Sadly not a single part of the aircraft will be manufactured or assembled in Botswana to create the much needed employment opportunities.  We have a government that sees nothing wrong in exporting unprocessed salt and cattle by-products. This is what Botswana Congress Party (BCP) calls job exportation.

A budget cannot be given a thumb-up on the basis of the amount allocated to specific ministries but should be assessed on the basis of service delivery.  Any excitement based on the proportion of budget allocation is misplaced. For example Botswana is well known for a relatively high percentage of the national budget allocated to the Ministry of Health and Wellness yet health care delivery has deteriorated in recent years.  The same is true in respect of budgetary allocations to the Ministry of Education. 

Another fallacy is to glorify economic growth as if it is a panacea to economic development and job creation.  In the past Botswana experienced one of the highest levels of economic growth. During the same period income inequality was on the rise as well as joblessness. GDP growth and per capita income have long been discredited as good measures of economic development.  Even friends of government such as Business Botswana describe the current budget proposals as unexciting.  It is yet another stale budget that is uninspiring.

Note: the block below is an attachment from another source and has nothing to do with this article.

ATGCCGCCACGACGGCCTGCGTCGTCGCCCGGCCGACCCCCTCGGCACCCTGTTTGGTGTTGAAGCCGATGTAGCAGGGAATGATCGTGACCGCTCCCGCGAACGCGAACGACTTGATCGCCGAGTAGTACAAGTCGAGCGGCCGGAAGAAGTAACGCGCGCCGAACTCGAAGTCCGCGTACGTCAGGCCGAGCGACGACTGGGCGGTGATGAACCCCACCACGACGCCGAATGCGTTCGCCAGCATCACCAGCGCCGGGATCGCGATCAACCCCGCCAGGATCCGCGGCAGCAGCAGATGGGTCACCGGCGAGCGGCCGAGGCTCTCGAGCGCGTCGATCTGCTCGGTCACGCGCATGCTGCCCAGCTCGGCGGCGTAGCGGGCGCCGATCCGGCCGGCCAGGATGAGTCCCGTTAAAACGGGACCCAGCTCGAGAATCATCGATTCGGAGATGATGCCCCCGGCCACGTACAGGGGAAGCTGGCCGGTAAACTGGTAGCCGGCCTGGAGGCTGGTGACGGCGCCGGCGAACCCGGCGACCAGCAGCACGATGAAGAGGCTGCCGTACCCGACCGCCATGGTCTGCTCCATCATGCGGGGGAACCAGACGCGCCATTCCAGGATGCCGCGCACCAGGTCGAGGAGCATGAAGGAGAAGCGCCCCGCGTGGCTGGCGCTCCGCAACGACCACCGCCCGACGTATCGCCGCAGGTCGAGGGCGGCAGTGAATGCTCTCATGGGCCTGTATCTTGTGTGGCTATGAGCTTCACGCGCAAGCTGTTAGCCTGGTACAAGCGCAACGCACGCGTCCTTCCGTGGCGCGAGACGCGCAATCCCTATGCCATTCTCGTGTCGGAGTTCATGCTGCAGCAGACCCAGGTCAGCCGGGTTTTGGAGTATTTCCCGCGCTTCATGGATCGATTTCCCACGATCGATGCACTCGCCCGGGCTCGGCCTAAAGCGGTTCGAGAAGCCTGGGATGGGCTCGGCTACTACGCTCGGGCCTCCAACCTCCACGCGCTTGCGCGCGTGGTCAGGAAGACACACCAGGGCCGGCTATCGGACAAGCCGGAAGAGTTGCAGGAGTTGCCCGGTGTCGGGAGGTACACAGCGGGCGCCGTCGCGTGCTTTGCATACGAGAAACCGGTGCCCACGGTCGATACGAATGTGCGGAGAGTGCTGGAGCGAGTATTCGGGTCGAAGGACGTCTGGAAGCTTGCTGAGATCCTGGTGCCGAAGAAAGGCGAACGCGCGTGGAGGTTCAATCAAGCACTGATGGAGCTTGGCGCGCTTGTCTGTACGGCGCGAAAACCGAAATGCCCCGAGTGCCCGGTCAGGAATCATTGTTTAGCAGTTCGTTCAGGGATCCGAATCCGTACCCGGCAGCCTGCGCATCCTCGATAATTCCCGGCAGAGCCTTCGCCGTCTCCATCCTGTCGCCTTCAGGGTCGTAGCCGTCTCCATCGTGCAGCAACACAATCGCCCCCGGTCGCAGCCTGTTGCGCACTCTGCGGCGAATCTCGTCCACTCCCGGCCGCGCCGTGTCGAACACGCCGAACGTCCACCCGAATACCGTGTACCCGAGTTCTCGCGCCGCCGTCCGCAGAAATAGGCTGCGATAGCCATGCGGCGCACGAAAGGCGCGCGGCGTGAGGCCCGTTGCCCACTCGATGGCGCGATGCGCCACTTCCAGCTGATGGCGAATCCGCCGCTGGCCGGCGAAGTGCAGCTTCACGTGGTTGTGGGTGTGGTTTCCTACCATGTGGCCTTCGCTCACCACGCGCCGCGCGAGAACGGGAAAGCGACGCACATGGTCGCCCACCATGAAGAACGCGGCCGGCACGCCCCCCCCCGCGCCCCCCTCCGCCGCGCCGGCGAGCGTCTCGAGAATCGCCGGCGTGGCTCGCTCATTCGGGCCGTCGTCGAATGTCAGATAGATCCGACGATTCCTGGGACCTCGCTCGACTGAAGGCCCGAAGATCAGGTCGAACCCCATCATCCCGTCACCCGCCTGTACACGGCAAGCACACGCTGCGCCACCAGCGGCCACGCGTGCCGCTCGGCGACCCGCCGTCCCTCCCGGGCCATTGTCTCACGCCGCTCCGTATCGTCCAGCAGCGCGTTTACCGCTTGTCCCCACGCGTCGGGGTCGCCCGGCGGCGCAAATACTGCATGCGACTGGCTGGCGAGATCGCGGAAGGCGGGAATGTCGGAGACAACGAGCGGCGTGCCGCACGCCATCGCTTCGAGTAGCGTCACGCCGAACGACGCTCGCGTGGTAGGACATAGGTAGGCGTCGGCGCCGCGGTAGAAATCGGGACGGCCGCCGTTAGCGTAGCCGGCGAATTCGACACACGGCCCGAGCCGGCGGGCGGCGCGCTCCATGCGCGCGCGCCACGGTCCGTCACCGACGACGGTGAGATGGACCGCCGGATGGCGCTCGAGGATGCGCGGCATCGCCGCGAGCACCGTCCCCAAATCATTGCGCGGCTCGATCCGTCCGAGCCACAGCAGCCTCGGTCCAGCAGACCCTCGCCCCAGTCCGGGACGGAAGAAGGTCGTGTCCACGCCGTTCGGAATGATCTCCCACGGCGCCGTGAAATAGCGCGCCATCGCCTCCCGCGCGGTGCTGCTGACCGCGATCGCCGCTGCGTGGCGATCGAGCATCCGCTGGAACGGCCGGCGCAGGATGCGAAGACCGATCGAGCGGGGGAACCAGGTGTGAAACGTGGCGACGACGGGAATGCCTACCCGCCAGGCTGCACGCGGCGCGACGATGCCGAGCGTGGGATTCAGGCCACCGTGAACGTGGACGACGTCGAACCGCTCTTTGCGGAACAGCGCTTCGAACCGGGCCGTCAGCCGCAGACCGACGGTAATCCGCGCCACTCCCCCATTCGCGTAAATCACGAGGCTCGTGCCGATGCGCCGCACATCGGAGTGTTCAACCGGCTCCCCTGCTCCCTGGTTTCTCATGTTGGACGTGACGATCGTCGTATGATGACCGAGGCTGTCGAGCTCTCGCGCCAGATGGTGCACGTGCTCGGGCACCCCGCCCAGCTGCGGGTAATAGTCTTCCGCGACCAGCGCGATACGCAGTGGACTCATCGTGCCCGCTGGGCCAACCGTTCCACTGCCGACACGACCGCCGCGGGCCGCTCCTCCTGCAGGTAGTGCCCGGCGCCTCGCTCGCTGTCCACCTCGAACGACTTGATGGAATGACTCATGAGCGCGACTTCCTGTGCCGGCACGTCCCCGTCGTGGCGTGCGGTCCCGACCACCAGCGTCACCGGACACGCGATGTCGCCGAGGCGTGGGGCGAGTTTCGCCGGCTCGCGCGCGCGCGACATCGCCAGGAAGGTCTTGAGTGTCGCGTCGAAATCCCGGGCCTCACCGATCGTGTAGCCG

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Export Processing Zones: How to Get SEZA to Sizzle

23rd September 2020
Export Processing Zone (EPZ) factory in Kenya

In 2005, the Business & Economic Advisory Council (BEAC) pitched the idea of the establishment of Special Economic Zones (SEZs) to the Mogae Administration.

It took five years before the SEZ policy was formulated, another five years before the relevant law was enacted, and a full three years before the Special Economic Zones Authority (SEZA) became operational.

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Egypt Bagged Again

23rd September 2020
Samson

… courtesy of infiltration stratagem by Jehovah-Enlil’s clan

With the passing of Joshua’s generation, General Atiku, the promised peace and prosperity of a land flowing with milk and honey disappeared, giving way to chaos and confusion.

Maybe Joshua himself was to blame for this shambolic state of affairs. He had failed to mentor a successor in the manner Moses had mentored him. He had left the nation without a central government or a human head of state but as a confederacy of twelve independent tribes without any unifying force except their Anunnaki gods.

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‘RO, ‘RO ‘RO YOUR ‘BOT

23rd September 2020

If I say the word ‘robot’ to you,  I can guess what would immediately spring to mind –  a cute little Android or animal-like creature with human or pet animal characteristics and a ‘heart’, that is to say to say a battery, of gold, the sort we’ve all seen in various movies and  tv shows.  Think R2D2 or 3CPO in Star Wars, Wall-E in the movie of the same name,  Sonny in I Robot, loveable rogue Bender in Futurama,  Johnny 5 in Short Circuit…